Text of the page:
My Dad called me a little while ago to tell me my godmother died yesterday.
She’s been in hospice for a few weeks, but took a turn for the worse while my parents were up here visiting—they didn’t check their e-mail or phone messages until this afternoon, after Father Bailey had already told them she’d passed.
Aunt Vernice was a wonderful woman, and an integral part of my childhood. When I was four, we moved to a new neighborhood. I don’t remember whether we met her before or during our first visit to the nearby Episcopalian church—she may have been the reason we went in the first place, since we certainly weren’t Episcopalians at the time. Regardless, Aunt Vernice adopted us on the spot and when I was baptized, she was named my godmother.
She babysat us kids every Monday for years while my mother taught her evening class. We always had mock shepherd’s pie—with green beans and hamburger—which was permanently dubbed Monday Night Casserole, a name I’ve taught my own kids to use, even if we have it on a Thursday.
I have a silver charm bracelet in my jewelry box—far too small for my adult wrist—with a little green apple, a mushroom, a button, and many other little memories given to me by Aunt Vernice on birthdays and Christmases until that last tiny diploma was attached to the last empty silver link. I explain the story behind each to Janie whenever she asks and she’s desperate to wear it. . . but even though I know each charm is soldered permanently, I’ve never let her do more than try it on. Someday, maybe, but I’m not ready to see my life on someone else’s wrist just yet.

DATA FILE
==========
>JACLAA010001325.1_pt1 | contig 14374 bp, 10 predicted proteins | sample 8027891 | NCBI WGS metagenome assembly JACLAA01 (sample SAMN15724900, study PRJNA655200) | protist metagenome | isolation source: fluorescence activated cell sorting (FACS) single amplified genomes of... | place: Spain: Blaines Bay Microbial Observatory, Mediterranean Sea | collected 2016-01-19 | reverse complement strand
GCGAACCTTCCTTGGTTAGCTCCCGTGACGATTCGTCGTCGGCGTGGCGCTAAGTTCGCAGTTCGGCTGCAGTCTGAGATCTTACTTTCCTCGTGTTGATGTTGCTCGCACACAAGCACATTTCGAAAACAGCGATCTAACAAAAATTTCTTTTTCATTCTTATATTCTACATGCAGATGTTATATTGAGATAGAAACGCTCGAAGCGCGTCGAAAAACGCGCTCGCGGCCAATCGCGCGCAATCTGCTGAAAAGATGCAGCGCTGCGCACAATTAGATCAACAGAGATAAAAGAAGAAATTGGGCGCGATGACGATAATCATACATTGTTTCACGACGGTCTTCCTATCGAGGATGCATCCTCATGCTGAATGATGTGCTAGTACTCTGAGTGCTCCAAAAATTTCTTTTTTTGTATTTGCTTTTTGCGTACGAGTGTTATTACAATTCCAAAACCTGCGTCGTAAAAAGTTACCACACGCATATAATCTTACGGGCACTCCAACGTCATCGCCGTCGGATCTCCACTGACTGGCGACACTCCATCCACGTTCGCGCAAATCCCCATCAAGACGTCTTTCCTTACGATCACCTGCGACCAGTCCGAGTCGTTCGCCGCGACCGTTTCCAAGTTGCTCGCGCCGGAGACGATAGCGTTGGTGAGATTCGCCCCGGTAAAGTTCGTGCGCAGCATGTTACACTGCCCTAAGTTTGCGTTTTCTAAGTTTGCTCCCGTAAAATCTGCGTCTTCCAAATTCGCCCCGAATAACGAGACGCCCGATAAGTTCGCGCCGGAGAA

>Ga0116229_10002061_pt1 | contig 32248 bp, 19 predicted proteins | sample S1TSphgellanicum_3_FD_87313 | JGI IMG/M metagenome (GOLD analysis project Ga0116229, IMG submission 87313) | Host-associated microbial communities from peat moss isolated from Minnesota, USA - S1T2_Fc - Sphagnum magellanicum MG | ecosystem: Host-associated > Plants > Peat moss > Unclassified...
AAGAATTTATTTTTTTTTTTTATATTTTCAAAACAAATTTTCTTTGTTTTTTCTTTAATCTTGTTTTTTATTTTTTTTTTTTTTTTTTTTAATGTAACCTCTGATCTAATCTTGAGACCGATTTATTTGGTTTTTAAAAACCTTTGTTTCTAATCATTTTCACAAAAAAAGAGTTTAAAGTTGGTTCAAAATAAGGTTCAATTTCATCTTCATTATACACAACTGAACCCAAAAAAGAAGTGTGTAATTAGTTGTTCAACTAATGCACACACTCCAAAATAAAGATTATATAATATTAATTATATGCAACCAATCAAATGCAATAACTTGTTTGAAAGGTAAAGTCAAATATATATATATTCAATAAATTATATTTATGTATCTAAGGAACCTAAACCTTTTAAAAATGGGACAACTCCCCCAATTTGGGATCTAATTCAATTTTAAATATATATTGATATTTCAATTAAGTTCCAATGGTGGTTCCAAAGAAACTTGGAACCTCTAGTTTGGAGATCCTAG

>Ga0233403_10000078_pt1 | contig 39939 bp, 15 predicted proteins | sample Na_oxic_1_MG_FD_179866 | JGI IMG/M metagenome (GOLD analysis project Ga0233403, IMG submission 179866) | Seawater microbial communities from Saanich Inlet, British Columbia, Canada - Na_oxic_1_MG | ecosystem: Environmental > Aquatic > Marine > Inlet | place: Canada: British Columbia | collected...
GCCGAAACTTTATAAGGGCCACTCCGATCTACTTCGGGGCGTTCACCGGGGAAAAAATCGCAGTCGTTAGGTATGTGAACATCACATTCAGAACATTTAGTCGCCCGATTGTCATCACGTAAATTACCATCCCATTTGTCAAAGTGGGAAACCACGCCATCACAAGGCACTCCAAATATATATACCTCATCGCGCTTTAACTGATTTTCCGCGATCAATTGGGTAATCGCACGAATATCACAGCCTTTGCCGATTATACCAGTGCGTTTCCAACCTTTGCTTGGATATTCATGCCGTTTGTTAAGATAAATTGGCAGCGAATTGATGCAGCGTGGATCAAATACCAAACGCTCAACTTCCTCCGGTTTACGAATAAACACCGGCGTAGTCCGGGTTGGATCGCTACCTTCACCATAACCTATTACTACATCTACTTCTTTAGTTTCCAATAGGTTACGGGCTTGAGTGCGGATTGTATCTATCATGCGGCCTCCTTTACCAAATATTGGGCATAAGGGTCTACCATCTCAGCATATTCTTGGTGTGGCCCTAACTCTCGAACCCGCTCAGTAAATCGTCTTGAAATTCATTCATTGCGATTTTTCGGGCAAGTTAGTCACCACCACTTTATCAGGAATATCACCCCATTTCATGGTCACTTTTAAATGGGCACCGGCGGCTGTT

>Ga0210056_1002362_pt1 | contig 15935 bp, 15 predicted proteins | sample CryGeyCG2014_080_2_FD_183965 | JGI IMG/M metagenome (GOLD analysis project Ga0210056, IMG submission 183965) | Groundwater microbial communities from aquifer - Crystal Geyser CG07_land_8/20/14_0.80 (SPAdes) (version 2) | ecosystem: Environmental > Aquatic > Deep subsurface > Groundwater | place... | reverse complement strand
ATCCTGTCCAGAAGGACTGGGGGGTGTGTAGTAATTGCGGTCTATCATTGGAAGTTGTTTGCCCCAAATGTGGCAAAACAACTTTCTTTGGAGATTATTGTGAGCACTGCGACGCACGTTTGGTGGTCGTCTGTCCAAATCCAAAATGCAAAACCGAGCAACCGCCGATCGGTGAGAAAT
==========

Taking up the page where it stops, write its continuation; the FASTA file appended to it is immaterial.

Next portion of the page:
Aunt Vernice taught me so many things, including kindness, patience, and how to pin quilting squares together without stabbing myself. She taught me the importance of keeping busy and that family can be chosen. She taught me that “Hey!” is for horses and that popcorn is better popped in oil with melted butter drizzled over.
But eventually I was old enough to sit myself on Mondays. I graduated high school, went to college, got married, moved away, moved farther away. Touch was kept through Christmas letters and photographs . . . but mostly though my parents, who kept everyone updated.
I sent flowers when Uncle Bill died. When I came back for a visit a while later, I was stunned by how short and frail Aunt Vernice seemed. I could look her in the eye when I hugged her and my arms enfolded her completely. Janie met her once or twice, but I don’t think Sunny ever did.
Janie calls Aunt Vernice, “Mom’s Grandma Kathy,” which is true—we were lucky enough to be adopted by a woman just like the one who adopted my family thirty-six years ago, and she is Sunny’s godmother. She feeds the kids lasagna on days when we need a sitter and is showing them how to be kind and thoughtful and extremely busy. And also how to count in Greek and Italian and that dry LuckyCharms make an awesome snack.
Isn’t it a wonderful world, to have such special people in it? I don’t know as I would have truly appreciated the gift that is Grandma Kathy without being loved by an Aunt Vernice for so many years.
Goodbye, Aunt Vernice. I love you.